Since Google releases the source code for most versions of Android, any company that wants to load it on a phone, tablet, or other device can do that. But if you want to include Google Mobile Services (including the Play Store, Play Services, YouTube, and other core apps), you need to meet Google’s software compatibility requirements.

Now Google is making it easier for device makers to do that through a GMS Express program that allows device makers to use pre-approved builds of Android with Google Mobile Services (GMS).

One of the first partners is Taiwanese chip maker MediaTek, which says that it’s “already worked with several of its customers.”

The upshot? MediaTek says the time it takes to complete compatibility certification has been cut from three months to just one. According to MediaTek, participation in the program also reduces costs.

The chip maker says its processors are used in about 1.5 billion devices, including many of the phones and Android TV boxes produced by Chinese manufacturers. While Google Mobile Services isn’t as important for the Chinese market, the new GMS Express program could make it a lot easier for those companies to ship their products to other markets, where users expect access to features like the Google Play Store.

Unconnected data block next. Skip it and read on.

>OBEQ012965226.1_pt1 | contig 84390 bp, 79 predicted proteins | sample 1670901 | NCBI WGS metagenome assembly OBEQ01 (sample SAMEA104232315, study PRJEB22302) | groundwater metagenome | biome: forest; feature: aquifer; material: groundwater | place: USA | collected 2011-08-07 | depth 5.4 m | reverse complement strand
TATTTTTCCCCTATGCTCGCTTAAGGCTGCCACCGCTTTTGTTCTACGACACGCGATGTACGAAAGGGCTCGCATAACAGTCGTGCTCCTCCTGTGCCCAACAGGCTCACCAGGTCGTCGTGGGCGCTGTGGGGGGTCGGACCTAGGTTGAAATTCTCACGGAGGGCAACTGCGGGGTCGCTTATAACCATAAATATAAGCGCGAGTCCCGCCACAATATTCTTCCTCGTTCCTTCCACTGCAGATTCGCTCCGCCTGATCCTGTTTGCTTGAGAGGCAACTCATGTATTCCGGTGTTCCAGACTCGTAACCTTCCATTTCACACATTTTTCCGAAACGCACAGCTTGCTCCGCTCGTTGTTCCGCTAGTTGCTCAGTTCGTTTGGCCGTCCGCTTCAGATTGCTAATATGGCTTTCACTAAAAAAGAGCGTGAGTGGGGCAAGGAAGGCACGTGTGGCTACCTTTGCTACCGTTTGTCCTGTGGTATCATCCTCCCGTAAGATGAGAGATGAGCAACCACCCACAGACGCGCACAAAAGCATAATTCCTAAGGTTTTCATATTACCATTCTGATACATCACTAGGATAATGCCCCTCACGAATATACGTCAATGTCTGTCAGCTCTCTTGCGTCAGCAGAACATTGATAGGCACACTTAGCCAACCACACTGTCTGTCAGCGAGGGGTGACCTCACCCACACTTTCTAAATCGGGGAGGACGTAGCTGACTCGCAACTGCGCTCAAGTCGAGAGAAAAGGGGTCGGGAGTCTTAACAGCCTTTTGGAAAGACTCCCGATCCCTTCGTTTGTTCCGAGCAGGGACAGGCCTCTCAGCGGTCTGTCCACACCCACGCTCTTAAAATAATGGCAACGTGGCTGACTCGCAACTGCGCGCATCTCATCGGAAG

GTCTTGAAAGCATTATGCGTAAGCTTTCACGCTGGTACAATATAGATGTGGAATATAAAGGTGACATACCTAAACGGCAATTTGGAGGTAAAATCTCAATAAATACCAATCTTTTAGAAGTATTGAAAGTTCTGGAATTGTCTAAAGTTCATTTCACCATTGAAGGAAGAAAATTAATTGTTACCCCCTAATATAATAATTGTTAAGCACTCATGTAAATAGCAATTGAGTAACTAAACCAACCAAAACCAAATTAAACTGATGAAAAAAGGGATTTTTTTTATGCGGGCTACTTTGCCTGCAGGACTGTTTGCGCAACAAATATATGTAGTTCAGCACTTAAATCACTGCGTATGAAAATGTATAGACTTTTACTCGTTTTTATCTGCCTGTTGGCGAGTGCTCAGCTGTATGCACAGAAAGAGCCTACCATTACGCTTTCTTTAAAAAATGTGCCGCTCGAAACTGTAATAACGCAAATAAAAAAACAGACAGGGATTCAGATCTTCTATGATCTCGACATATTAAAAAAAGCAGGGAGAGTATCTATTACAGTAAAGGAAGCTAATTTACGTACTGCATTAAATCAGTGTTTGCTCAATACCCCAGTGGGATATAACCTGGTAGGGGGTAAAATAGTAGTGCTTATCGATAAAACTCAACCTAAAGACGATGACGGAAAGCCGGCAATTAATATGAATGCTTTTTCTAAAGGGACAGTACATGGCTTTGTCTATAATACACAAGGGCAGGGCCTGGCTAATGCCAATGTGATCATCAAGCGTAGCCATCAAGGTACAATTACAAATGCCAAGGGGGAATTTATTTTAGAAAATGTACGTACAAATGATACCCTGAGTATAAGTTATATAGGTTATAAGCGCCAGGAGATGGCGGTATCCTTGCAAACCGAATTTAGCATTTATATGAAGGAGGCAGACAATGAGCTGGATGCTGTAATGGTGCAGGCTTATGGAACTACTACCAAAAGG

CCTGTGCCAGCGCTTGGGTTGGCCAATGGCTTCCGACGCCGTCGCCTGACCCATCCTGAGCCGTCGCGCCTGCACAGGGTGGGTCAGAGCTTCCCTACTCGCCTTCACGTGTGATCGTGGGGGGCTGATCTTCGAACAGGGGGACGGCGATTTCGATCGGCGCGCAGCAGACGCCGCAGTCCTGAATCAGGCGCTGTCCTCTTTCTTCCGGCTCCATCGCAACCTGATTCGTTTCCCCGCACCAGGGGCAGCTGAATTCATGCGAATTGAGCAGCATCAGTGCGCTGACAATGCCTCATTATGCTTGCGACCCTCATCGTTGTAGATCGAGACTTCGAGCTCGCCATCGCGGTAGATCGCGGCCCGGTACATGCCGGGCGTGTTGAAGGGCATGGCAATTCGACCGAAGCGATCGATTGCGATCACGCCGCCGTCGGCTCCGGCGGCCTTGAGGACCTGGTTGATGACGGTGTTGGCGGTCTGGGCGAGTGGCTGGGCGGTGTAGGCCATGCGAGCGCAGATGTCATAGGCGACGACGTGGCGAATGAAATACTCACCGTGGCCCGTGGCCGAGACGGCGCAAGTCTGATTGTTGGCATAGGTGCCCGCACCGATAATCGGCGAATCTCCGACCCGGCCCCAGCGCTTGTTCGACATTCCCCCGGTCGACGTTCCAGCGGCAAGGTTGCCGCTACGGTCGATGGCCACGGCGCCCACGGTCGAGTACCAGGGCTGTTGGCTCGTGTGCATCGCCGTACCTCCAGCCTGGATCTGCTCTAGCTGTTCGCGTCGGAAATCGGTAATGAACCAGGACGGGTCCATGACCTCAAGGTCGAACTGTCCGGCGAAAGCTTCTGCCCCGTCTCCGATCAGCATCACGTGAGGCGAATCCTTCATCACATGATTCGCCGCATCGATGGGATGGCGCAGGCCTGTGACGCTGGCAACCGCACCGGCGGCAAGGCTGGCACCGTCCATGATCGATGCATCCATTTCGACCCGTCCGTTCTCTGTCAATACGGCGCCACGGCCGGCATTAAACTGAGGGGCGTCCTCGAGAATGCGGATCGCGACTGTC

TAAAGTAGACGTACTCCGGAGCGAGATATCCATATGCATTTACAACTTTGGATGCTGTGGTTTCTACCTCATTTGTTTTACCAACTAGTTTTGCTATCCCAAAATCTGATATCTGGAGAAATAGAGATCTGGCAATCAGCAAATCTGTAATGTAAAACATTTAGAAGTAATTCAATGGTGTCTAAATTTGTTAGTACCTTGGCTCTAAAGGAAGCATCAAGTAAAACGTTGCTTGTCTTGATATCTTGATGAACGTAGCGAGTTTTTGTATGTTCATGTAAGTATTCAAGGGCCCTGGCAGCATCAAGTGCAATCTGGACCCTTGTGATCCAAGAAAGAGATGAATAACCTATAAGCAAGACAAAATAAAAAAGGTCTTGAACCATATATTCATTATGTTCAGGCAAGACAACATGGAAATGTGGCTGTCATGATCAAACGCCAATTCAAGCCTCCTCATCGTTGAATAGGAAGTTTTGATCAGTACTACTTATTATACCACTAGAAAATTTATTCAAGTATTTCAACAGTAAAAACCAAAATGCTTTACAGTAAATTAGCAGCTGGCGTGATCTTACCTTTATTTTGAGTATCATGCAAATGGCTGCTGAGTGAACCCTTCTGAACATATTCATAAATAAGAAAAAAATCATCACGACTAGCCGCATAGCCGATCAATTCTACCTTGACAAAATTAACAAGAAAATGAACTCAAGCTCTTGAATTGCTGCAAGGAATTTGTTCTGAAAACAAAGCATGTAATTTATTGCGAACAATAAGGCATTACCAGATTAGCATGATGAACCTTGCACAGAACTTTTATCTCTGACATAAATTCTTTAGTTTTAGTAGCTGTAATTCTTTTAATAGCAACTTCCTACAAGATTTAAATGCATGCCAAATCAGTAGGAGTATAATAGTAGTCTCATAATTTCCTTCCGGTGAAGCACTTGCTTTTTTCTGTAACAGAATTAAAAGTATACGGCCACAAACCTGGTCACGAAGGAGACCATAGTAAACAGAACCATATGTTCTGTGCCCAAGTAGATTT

via xda-developers

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One reply on “Google and MediaTek make it easier for device makers to ship phones with Google Play Services (GMS Express)”

  1. I wonder if this means LESS bugs and instability with MTK devices.
    I still say avoid them until proper reviews can be studied.

    MediaTek has been a big bully to Chinese OEMs for years, and developer-hostile… which resulted in Tens of Millions of devices with problems.

    Until MTK abides by the law and releases kernels, sources, drivers, and documentation…. people then really are at the mercy of their initial purchaser. And Qualcomm’s shady antics don’t help the industry neither, there’s a good reason why ST Ericson, Texas Industries, Intel, and NVIDIA have pulled out from the SoC market…. just no way to compete with Samsung’s fab, Qualcomm’s patents, and MediaTek’s prices.

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